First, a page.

Magnesium and Health – Part 2January 22, 2009 Written by JP [Font too small?]
Yesterday, I highlighted some recent studies about the heart healthy effects of magnesium. Today I want to give you a sense of just how broad a range of conditions magnesium can impact.
Breathe Easy with Magnesium
COPD (chronic obstructive pulmonary disease) is a progressive lung disease that makes it difficult to breathe. According to the National Institutes of Health, more than 12 million Americans are currently diagnosed with COPD. And it’s estimated that at least as many people have COPD, but haven’t been properly diagnosed.
A study published in October of 2008 may offer some hope to those that suffer from this condition. 21 men with COPD participated in the study. The average age was 64. Half of this group received magnesium in an intravenous (IV) form. The other half received a placebo IV.
The men receiving the magnesium experienced a “reduction of lung hyperinflation and improvement of respiratory muscle strength”. Lung hyperinflation makes breathing less efficient. Greater respiratory muscle strength allows for improved breathing capacity. Both of these changes provide a marked benefit for COPD sufferers.
Another very common respiratory condition is asthma. Asthma is a chronic condition that involves the inflammation and constriction of the airways. This makes breathing a difficult task indeed.
In December of 2008, a new study examined the potential of a magnesium IV to help manage symptoms in a group of asthmatics. The magnesium IV was used in a group of patients suffering from an acute asthma attack. The ages of these patients ranged from 18-60 years of age.
All of the patients were admitted to a hospital and given the standard medications to control their asthma attack. But some of the patients were also given a magnesium IV in addition to their medications.
The group of asthma sufferers that was given the magnesium IVs showed a greater improvement in breathing ability and also exhibited a quicker recovery rate. The latter point was evident in faster (hospital) discharge rates.
The authors of the study suggest that magnesium IVs should be considered as an adjunct to standard medical treatment.
This is Your Brain on Magnesium
Magnesium isn’t only for your body. It’s also important for our mental health. The following studies offer a glimpse into the value of this mineral in keeping our minds healthy.
In January of 2009, a study out of Australia examined the role that dietary magnesium may or may not play in the incidence of anxiety and depression. In order to answer this question, researchers studied a group of over 5,700 men and women.
The men and women were asked to fill out detailed food questionnaires and were required to take a special test that quantified their levels of anxiety and depression.
With that data at hand, the researchers looked for any association between magnesium intake and the degree and frequency of anxiety and depression. Here’s what they discovered:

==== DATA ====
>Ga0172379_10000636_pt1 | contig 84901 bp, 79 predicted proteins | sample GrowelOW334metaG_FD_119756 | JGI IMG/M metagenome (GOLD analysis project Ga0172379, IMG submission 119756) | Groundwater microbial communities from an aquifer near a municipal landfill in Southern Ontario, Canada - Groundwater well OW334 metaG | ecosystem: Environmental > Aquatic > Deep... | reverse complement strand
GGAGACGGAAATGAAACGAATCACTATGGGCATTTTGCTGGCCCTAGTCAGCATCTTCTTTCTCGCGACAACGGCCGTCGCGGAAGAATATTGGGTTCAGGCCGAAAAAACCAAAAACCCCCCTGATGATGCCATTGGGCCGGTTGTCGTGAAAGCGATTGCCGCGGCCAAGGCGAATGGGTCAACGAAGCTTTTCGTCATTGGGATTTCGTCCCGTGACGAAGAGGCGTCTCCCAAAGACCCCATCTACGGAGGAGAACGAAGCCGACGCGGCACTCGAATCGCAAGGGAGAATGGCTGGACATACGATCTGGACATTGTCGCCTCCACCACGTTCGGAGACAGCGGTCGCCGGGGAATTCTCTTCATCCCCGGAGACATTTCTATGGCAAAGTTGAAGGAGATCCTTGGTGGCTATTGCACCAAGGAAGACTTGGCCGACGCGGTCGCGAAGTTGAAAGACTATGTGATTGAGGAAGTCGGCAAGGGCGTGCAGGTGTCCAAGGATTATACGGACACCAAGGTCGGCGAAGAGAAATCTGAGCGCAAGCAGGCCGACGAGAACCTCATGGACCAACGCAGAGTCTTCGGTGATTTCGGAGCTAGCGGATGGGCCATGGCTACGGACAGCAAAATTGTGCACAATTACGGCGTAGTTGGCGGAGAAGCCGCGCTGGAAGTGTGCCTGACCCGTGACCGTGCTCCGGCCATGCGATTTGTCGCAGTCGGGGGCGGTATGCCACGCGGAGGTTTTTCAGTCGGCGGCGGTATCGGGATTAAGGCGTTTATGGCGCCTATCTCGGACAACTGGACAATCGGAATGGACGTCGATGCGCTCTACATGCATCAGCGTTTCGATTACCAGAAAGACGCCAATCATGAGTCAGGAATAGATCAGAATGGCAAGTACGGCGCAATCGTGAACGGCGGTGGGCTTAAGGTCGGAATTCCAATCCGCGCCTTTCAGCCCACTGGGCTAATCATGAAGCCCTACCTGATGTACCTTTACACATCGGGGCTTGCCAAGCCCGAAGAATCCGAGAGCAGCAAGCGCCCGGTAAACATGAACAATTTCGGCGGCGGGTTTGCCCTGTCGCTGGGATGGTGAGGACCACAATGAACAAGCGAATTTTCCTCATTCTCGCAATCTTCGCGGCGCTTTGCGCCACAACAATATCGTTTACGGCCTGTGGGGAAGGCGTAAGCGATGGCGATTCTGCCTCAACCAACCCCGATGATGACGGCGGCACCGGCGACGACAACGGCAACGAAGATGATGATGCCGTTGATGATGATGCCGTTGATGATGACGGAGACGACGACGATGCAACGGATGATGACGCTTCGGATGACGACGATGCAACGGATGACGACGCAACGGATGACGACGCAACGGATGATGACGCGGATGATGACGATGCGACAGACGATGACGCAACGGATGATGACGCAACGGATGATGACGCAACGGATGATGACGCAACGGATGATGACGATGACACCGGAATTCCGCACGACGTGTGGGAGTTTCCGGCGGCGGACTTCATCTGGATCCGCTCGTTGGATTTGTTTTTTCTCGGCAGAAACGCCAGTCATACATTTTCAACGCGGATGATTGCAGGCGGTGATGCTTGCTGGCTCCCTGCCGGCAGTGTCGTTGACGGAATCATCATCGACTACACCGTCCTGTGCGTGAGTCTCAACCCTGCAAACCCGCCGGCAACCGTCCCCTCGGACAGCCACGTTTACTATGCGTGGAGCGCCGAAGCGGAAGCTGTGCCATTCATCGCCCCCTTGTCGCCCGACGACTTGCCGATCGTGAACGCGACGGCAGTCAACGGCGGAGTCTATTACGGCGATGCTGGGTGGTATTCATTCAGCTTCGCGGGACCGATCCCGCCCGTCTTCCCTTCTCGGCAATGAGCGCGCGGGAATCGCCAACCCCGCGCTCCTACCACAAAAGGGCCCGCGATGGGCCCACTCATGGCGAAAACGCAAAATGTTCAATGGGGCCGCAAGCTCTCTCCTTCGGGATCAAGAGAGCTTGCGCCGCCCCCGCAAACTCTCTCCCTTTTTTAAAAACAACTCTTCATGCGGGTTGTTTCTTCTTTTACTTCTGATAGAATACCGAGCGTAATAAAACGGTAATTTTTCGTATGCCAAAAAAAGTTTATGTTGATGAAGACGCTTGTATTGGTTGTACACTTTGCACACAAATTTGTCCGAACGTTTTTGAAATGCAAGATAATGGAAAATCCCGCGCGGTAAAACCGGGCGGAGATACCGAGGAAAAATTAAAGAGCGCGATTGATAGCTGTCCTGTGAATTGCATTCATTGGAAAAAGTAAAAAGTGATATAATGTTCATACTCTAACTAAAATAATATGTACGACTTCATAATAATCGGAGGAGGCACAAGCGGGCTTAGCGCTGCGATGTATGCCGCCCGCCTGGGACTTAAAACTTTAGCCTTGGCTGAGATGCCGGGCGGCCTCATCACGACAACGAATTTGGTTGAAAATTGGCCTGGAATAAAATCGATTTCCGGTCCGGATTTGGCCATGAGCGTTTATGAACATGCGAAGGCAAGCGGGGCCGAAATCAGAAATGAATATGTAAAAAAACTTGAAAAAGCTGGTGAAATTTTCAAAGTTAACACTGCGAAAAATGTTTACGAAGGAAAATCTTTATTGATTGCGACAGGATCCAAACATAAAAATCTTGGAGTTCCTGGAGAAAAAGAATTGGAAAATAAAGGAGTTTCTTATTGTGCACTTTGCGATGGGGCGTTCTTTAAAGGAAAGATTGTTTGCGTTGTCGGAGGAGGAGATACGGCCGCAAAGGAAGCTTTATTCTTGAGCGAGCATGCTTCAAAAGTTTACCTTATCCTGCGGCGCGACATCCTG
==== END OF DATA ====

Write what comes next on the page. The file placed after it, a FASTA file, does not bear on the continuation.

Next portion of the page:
- Regardless of age or gender, those participants who consumed the most magnesium suffered from the lowest risk of depression.
- There was also a smaller association found between magnesium intake and anxiety. But in this case, it was not considered to be “statistically significant”.
Based on these findings, the researchers offered the following conclusion, “The hypothesis that magnesium intake is related to depression in the community is supported by the present findings. These findings may have public health and treatment implications.”
Have you ever heard of Tourette syndrome (TS)? Tourette syndrome is a nervous system (neurological) disorder in which patients speak or move in involuntary ways. These involuntary actions are often called “tics”.
An example of a tic might be the jerking of the neck or the inappropriate shrugging of the shoulders. The same pattern plays itself out in the involuntary vocal tics. As you can imagine, this is a very distressing condition for both TS patients and those who live and work with them. The really heartbreaking thing about TS is that it typically begins in early childhood.
But hope can be found in a recent trial that was conducted on children with Tourette syndrome. In this case all the children were given a daily dose of magnesium and vitamin B6, for a total of 90 days.
The researchers then used a test called the Yale Global Tics Severity Scale to determine any positive or negative effect of these nutrients. They found that the “total tic score” was dramatically lower in the children receiving the nutrient combination. At the start of the trial, the children’s total tic score was about 27. At the end of the 90 days, it had dropped to about 13.
The conclusion of the study stated that, “The treatment assayed is safe and effective in reducing the harmful effects of TS in children”.
Now, I can understand if you’re wondering why I chose to include a relatively rare disorder such as Tourette syndrome. The reason is to illustrate the incredible potential of magnesium – even in conditions that are rather obscure and that might seem beyond the scope of nutritional therapy.
The truth of the matter is that I had too many studies to work with. For instance, I could have told you that consuming higher levels of magnesium can help lower your risk of developing gallstones by nearly 30%. Or I could have discussed magnesium’s role in managing migraine headaches. And I could go on and on. That’s how versatile and important this mineral is.
So please take a look at your diet. Think about the areas of your health care that you want to address and then ask yourself this: Am I getting enough magnesium in my diet and supplements? I think it’s definitely something worth considering.
Tags: Depression, Magnesium, Migraine
Posted in Alternative Therapies, Nutrition, Nutritional Supplements